Unfortunately, the queues were long enough that there were people who didn't get to play. With the average play time across the event being around 14 minutes, three or four people in line represented a pretty significant wait even when shared across two machines. It's hard to guess at how many individuals didn't get to play but my gut says that it wasn't small. I did notice perhaps four or five people with press passes who didn't get a chance to play. Understandably, they didn't want to spend their time queuing when they had other games to check out, and all of them stopped by multiple times. Ideally, I'd have reached out and booked times for press to visit (PAX organisers send out a press list ahead of the event), but getting my game ready to be exhibited took priority.

The first print coverage of Winter's Wake.

The press who did get to play seemed to enjoy the game, and what coverage the game received has so far been almost unanimously positive. Some, like Jody Macgregor, enjoyed the the way I was presenting the game, others, such as Meghann O'Neill (who also wrote Winter's Wake's first print coverage), appreciated the game's writing. I've spotted thoughts, including those of Andrew O'Meara, on Winter's Wake's position within the lineage of games that reaches back to Colossal Cave and beyond. I've read accounts that speak of the allure of something different and unexpected as well as those that celebrate the way the game evokes familiar experiences and memories. In addition to traditional press, I also had a number of streamers/video creators (who are still people who take it upon themselves to disseminate their thoughts on games to other people) take interest in the game, including Urban Neurosis, who after PAX on Saturday, immediately went home and streamed the public demo. Largely, coverage seems to reflect the response I've had from non-press players, though perhaps with a slightly larger focus on my stand presentation and on the novelty of something that flies in the face of convention, but still manages to be grok-able without much explanation or direction.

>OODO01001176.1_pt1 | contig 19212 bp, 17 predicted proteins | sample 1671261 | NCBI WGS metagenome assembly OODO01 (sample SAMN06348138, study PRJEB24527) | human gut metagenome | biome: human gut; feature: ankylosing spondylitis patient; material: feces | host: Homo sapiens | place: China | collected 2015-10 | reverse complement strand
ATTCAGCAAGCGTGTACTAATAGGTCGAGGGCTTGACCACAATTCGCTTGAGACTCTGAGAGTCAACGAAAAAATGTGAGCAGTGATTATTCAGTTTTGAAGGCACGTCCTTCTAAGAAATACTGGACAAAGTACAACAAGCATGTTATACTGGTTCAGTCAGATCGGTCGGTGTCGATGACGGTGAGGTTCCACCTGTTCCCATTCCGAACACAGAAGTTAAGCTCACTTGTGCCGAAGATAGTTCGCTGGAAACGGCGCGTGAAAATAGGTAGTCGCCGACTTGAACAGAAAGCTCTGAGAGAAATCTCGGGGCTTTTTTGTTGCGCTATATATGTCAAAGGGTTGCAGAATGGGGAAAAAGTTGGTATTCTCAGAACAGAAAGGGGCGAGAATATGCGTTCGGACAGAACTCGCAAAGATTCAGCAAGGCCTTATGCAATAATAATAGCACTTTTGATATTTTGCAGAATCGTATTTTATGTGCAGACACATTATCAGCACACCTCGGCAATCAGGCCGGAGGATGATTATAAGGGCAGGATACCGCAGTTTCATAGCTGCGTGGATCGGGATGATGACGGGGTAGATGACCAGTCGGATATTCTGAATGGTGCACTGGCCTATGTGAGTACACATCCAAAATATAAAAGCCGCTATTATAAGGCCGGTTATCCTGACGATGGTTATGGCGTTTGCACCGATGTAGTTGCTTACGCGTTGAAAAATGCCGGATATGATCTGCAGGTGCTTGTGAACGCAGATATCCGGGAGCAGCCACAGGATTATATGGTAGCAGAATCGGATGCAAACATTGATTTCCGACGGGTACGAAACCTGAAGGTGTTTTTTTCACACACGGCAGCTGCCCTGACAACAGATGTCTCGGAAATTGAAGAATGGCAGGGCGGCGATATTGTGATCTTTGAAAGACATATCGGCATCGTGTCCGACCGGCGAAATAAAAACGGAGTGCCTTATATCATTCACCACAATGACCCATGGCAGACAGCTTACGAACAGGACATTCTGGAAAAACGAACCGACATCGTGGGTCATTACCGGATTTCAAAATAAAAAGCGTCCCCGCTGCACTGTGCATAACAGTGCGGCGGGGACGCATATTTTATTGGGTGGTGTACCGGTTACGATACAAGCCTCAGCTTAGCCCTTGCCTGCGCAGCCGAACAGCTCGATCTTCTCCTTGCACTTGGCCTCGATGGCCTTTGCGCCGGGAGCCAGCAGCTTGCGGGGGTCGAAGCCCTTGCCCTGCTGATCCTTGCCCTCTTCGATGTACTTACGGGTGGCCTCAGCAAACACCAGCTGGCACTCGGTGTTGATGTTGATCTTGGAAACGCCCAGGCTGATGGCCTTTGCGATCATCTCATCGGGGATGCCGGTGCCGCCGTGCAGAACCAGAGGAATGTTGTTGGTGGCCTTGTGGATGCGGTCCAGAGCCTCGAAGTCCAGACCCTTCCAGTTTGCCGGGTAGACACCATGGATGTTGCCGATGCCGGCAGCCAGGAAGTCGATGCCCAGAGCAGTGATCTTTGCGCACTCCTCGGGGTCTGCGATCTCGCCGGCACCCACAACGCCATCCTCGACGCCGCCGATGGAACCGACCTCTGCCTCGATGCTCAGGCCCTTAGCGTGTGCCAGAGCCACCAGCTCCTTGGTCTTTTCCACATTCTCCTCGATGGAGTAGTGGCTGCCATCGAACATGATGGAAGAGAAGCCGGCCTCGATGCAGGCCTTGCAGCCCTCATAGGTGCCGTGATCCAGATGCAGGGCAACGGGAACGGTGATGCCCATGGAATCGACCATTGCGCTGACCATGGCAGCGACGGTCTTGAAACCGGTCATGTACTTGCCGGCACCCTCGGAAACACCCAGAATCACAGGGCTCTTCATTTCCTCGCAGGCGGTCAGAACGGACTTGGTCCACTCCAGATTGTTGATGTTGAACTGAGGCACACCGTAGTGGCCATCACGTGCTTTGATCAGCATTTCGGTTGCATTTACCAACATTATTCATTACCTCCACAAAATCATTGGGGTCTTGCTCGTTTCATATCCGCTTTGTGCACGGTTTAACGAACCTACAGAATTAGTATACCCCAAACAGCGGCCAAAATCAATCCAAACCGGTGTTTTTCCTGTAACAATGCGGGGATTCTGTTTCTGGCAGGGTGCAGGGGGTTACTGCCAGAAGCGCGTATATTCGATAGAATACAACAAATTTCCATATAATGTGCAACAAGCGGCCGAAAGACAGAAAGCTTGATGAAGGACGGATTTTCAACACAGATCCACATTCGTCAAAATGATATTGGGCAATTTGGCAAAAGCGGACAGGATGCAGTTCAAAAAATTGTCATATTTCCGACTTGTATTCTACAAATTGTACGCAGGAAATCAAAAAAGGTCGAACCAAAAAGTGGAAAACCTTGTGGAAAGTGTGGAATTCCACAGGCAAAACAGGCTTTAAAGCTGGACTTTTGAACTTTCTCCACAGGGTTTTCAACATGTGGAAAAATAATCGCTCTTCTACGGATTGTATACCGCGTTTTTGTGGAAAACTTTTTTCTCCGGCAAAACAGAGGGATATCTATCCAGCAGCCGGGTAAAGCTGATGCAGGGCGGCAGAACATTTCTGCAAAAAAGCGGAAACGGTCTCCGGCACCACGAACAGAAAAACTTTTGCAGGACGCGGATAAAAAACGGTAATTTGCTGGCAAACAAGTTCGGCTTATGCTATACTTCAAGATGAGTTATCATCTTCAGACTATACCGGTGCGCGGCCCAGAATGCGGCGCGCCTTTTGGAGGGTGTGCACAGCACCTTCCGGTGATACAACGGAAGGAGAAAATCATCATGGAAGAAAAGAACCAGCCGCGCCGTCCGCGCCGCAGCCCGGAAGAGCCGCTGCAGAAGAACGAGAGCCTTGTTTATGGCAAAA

I did several impromptu interviews on the expo floor and a couple more afterward. Mostly, these focused on the game's elevator pitch, its inspirations, its mechanics, and when it's likely to be available. I had a few questions that focused on story, but generally deflected them, as I'd like players' expectations and first impressions to be formed while playing - that you take on the role of an adventurer in a fantasy world feels like it covers the essentials, and I'm happy to lean on whatever preconceptions and perceptual baggage players bring with them based on that[5].

I've been compiling a list of press coverage, interviews and publicly shared stuff on social media, which can be found here. If you've come across something I don't have listed, or if you're written/shared something yourself, feel free to let me know!

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Logs, glorious logs

It wasn't until I was nearly finished with this article that I finally sat down to start working through the game logs I'd captured. My first attempts at working through them were foiled by some busted timestamps (a combination of a couple of bugs with the way that I'm putting together the first log entry), and I figured that it'd be easier to come back later with a bit more focus instead of trying to do detective work to piece everything together properly. That timestamp issue had also lead me to believe during PAX that I'd accidentally overwritten the first day's logs on one computer, so it was a pleasant surprise to discover that everything was salvageable when I did finally dig in.